If you haven’t been to the lds.org Newsroom lately, I would suggest taking a look around. Webpages dedicated to topics such as “Polygamy,” “Early Church History,” and “Brigham Young” now acknowledge that plural marriage “was an important part of the teachings of The Church of Jesus Christ of Latter-day Saints for half a century in the 1800s,” that Joseph Smith taught the principle of polygamy (although it doesn’t mention his personal practice of it), and that Brigham Young “married at least 20 women, 16 of whom bore him 57 children.” Does it still have a strong PR feel to it? Of course. But it’s better than silence, and much better than previous efforts to present a controversy-free version of history.

A recurring theme in the Church’s recent actions, statements, and publications regarding the Mountain Meadows Massacre is reconciliation. Many criticisms have been (and will yet be) leveled at the Church for its treatment and depiction of its past, particularly concerning this dark episode, and perhaps justifiably so. But in the spirit of reconciliation, I think it’s important to be willing to forgive those who, motivated by a desire to protect the Church and the faith of its members, have acted or spoken in a less-than-straightforward, defensive, or dismissive manner. It’s also important to give credit where it’s due. While I will not withhold constructive criticism when I feel it is justified, I will applaud the Church’s efforts at dialogue, reconciliation, and openness. And I think the Church has done a pretty good job in this department lately.


  1. No offense, but It irritates me that evey time the church does something good, we ask “is this a new direction?”

    In my opinion, as a member of 9 years, the church has been going in this same direction every moment I’ve been a member of it (yes I know it’s jsut 9 years, but still)

    Now I’ll go back and acutally read your post. (I’m sucha jerk)

  2. AP reporter Paul Foy states “Church leaders were adamant that the statement should not be construed as an apology. “We don’t use the word ‘apology.’ We used ‘profound regret,'” church spokesman Mark Tuttle told the Associated Press.”

    Until I read that statement, I agreed with you completely. But now it just seems like a backhanded sop. Mr. Tuttle stated in a private e-mail (cited over at Mormon Wasp) that he was just trying to clarify Elder Eyring’s statement. The effect, IMO, was to dismantle it.

    While I agree that the church has opened up a lot, I don’t give them a lot of credit for doing so. The Truth Is Out There, and if they don’t tell it, others will. They’re way behind the curve on putting out accurate history.

  3. Matt W,

    Are we members of the same church? While the Church’s recent progress in the area of the depiction of its history may not be monumental, I do think it is at least a subtle change of course. These days, I sense more of a desire to address popular concerns rather than ignore them or brush them off as unfounded or anti-Mormon criticisms.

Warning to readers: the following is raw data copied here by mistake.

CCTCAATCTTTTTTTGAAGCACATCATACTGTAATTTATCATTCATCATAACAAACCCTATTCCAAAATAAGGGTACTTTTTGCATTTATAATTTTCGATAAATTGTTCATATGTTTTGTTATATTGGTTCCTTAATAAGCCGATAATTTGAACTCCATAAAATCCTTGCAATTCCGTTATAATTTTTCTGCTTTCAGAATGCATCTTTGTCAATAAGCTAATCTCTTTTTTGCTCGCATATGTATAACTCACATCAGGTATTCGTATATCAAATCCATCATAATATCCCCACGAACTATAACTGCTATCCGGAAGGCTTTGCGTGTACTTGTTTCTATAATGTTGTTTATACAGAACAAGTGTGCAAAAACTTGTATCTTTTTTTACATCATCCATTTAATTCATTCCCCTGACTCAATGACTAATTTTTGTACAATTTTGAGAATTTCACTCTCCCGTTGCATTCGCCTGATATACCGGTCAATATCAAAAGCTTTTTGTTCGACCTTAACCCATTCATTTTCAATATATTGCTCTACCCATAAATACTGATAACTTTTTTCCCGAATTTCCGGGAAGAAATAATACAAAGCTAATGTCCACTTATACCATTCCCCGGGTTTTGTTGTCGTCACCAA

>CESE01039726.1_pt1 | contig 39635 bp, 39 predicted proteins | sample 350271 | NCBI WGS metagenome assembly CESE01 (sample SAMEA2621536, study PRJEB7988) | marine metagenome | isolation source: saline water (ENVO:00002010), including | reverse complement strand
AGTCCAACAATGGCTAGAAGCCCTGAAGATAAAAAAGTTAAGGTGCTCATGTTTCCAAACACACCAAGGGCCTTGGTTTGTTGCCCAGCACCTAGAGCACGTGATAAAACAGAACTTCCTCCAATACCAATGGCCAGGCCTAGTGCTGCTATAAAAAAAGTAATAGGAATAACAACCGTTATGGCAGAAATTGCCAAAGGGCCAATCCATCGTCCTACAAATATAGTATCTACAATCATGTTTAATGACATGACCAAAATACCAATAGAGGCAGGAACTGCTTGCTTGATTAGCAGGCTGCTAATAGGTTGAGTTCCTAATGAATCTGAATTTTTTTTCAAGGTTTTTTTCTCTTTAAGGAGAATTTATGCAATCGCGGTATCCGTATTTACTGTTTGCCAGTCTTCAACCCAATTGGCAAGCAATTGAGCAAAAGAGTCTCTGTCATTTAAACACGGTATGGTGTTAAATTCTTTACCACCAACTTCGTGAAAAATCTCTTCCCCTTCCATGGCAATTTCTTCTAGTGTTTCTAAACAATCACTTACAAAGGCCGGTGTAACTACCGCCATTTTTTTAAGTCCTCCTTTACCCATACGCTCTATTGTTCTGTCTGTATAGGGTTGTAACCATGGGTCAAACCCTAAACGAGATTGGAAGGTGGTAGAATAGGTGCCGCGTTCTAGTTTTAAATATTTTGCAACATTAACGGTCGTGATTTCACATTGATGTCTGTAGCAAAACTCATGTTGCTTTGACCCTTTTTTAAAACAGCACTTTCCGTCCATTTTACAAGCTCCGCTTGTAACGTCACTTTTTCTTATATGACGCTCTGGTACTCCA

I hadn’t read Tuttle’s remarks. However, I think his “clarification” overstepped his bounds as church spokesman, and I don’t think we should interpret it as being representative of “official” Church sentiment. That having been said, I do think that Eyring intentionally did not use words like “apology” or “sorry.” While his expression of “profound remorse” may have been late-coming (150 years late, if you’re counting), and it didn’t go as far as I think they should have (why can’t we just say sorry?), I’m glad to see some progress.

    Traditionally, religious organizations haven’t been very good at objectiveness or straightforwardness, particularly with regard to science, history, and other disciplines that may conflict with and have the potential to undermine their truth claims and authority. Affronts to truth claims and calls for reform are often met with a conservative, fundamentalist backlash. The LDS Church isn’t unique in this respect. But if it wants to maintain its credibility and appeal to people in the mainstream of society, it will have to adapt itself and its message, and it will have to address their concerns. I see it trying to do this, and I think it’s a good sign.

  4. Steve–I very much agree that we should see recent developments in the Church’s stance toward its past as a positive. Although Tuttle’s unfortunate remarks do serve to negate in the minds of some this positive progress, I think that it’s just as much Foy’s fault as Tuttle’s.

  5. Well, I surely regret things that others have done, even if I wasn’t responsible for them. In such a case, is it really appropriate to call my statements apologies?

  6. Even if Elder Eyring’s statement was not technically an apology to begin with, Tuttle’s remarks detract from what was said, if you ask me.

    Should we expect an apology? I think it can be argued either way. Nobody in the modern Church had anything to do with the massacre, but then, it’s not like Eyring was expressing “profound regret” for the actions of some entirely disconnected third party, like Nazi Germany in the Holocaust–he was speaking as a representative of the people and the institution of which the MMM perpetrators were members. I got the impression that the Church was accepting at least some ownership of he massacre, which I feel is appropriate. As successors to the perpetrators and inheritors of their religion, would it be inappropriate to apologize on their behalf and try to make amends for what they did? I don’t think so.